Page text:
hellish; fiendish; diabolical: an infernal plot.
extremely troublesome, annoying, etc.; outrageous: an infernal nuisance.
of, inhabiting, or befitting hell.
Classical Mythology. of or relating to the underworld.

Origin of infernal

1325–75; Middle English < Late Latin infernālis, equivalent to Latin infern(us) situated below, of the underworld (see inferior) + -ālis -al1
Related formsin·fer·nal·i·ty, nounin·fer·nal·ly, adverb

Synonyms for infernal Unabridged Based on the Random House Unabridged Dictionary, © Random House, Inc. 2019

Related Words for infernally

extremely, unbelievably, diabolically, horribly

Examples from the Web for infernally

Historical Examples of infernally

  • I feel sorry for her and that's all—deeply and infernally sorry.

    The Harbor

    Ernest Poole

  • He was so infernally certain that the Emperor would wipe the floor with us.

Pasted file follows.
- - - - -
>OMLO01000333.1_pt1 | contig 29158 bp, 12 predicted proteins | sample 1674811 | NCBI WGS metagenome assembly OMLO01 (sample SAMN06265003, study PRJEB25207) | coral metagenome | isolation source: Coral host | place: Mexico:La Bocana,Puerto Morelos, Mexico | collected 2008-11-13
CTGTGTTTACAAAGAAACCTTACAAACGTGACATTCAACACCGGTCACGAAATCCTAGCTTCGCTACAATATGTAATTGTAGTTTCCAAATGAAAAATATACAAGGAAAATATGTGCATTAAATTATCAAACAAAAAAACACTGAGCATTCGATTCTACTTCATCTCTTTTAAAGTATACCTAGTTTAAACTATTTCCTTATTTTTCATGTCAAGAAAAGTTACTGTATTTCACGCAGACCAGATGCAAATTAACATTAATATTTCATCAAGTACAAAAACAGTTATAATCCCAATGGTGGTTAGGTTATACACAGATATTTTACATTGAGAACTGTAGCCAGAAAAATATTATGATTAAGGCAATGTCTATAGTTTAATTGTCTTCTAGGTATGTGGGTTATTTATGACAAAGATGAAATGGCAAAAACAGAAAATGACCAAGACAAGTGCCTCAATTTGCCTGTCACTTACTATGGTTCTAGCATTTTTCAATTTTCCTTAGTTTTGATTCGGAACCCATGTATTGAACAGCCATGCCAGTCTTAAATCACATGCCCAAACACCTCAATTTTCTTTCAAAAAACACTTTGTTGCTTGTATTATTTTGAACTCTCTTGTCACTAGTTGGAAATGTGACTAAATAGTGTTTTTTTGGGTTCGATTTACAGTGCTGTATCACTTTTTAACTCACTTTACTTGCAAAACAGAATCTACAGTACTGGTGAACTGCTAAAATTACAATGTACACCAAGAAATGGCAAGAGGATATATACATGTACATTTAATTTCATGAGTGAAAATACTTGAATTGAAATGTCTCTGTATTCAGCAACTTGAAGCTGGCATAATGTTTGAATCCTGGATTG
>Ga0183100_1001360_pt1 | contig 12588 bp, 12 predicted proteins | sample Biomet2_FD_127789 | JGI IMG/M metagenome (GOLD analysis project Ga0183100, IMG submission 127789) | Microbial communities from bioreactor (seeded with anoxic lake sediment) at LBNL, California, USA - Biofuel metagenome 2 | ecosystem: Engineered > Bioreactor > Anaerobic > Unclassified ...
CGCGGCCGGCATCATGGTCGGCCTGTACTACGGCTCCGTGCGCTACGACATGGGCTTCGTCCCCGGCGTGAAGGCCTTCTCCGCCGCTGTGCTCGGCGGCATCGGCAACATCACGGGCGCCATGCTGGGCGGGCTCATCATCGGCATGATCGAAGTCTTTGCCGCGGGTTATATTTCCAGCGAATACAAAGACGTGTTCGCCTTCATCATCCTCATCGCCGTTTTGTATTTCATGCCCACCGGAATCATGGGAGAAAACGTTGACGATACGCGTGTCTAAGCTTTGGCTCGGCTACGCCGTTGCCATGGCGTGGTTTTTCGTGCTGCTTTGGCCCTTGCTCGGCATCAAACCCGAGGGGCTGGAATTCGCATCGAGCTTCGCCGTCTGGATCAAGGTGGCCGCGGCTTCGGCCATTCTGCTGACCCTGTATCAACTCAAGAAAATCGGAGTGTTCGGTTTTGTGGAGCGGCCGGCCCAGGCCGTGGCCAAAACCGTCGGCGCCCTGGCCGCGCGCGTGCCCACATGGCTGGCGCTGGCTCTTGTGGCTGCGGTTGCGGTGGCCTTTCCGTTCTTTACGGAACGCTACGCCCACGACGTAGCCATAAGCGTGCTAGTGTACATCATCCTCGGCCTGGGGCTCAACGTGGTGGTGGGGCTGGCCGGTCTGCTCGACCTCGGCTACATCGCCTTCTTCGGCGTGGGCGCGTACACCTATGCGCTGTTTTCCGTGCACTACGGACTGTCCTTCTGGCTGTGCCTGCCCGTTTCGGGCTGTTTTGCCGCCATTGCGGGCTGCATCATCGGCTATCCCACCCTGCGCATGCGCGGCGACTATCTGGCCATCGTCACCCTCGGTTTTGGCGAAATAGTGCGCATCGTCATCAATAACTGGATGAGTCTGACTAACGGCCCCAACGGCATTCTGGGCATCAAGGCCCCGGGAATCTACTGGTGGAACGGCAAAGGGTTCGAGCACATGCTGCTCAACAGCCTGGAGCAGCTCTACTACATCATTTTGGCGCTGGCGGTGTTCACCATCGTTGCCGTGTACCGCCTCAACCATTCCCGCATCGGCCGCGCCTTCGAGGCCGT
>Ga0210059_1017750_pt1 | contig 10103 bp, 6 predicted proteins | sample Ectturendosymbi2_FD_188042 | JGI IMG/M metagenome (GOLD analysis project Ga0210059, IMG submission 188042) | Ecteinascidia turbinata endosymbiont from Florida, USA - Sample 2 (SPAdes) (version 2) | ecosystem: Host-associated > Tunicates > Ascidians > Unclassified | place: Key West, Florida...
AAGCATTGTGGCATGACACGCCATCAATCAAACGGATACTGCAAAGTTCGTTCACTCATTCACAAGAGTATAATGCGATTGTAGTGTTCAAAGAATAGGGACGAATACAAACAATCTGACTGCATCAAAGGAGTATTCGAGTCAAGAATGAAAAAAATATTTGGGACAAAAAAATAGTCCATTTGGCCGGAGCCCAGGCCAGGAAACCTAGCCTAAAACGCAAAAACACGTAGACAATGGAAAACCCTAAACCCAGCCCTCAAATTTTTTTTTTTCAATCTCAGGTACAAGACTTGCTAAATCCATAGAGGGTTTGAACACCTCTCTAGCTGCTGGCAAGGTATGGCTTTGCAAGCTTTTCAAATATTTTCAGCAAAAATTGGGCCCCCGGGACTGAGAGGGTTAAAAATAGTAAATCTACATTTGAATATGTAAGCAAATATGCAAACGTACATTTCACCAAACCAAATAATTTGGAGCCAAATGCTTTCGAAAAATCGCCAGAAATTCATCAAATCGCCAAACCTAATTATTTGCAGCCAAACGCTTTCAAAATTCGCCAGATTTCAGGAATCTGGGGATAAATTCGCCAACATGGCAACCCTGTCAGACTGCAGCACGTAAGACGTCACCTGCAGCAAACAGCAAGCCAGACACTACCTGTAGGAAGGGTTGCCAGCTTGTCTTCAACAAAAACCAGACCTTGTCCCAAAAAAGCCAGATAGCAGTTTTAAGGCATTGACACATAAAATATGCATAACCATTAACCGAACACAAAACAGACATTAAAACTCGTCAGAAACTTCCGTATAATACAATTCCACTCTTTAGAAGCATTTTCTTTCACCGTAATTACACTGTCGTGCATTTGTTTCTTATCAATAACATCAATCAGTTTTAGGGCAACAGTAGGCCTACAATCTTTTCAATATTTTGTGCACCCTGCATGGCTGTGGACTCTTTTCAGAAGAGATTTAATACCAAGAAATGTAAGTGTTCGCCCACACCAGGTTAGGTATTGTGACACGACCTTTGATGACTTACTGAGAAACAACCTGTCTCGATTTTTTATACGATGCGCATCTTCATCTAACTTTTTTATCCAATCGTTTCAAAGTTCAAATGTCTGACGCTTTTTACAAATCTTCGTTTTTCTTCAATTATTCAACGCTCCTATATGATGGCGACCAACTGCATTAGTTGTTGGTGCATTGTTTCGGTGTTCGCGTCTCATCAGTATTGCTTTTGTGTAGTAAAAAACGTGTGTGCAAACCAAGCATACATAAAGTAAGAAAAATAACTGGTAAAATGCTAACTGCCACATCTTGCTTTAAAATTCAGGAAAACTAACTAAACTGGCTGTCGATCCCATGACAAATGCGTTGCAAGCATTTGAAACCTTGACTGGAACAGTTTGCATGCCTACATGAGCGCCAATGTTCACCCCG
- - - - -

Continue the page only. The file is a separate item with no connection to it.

The Island Mystery

    George A. Birmingham

  • This intuition, or whatever you may call it, is an infernally bad thing for you.

    The Seven Secrets

    William Le Queux

  • If you don't do this my position, as well as your own, will be infernally awkward.

    Lalage's Lovers

    George A. Birmingham

  • Her dissimulation, he was obliged to perceive, had been infernally deep.


    Henry James

British Dictionary definitions for infernally



of or relating to an underworld of the dead
deserving hell or befitting its occupants; diabolic; fiendish
informal irritating; confounded
Derived Formsinfernality, nouninfernally, adverb

Word Origin for infernal

C14: from Late Latin infernālis, from infernus hell, from Latin (adj): lower, hellish; related to Latin inferus low
Collins English Dictionary - Complete & Unabridged 2012 Digital Edition © William Collins Sons & Co. Ltd. 1979, 1986 © HarperCollins Publishers 1998, 2000, 2003, 2005, 2006, 2007, 2009, 2012

Word Origin and History for infernally



late 14c., in reference to the underworld, from Old French enfernal, infernal (12c.), from Late Latin infernalis "of the lower regions," from infernus "hell" (Ambrose), literally "the lower (world)," noun use of Latin infernus "lower, lying beneath," from infra "below" (see infra-). Meaning "devilish, hateful" is from early 15c. For the name of the place, or things which resemble it, the Italian form inferno has been used in English since 1834, from Dante. Related: Infernally.

Online Etymology Dictionary, © 2010 Douglas Harper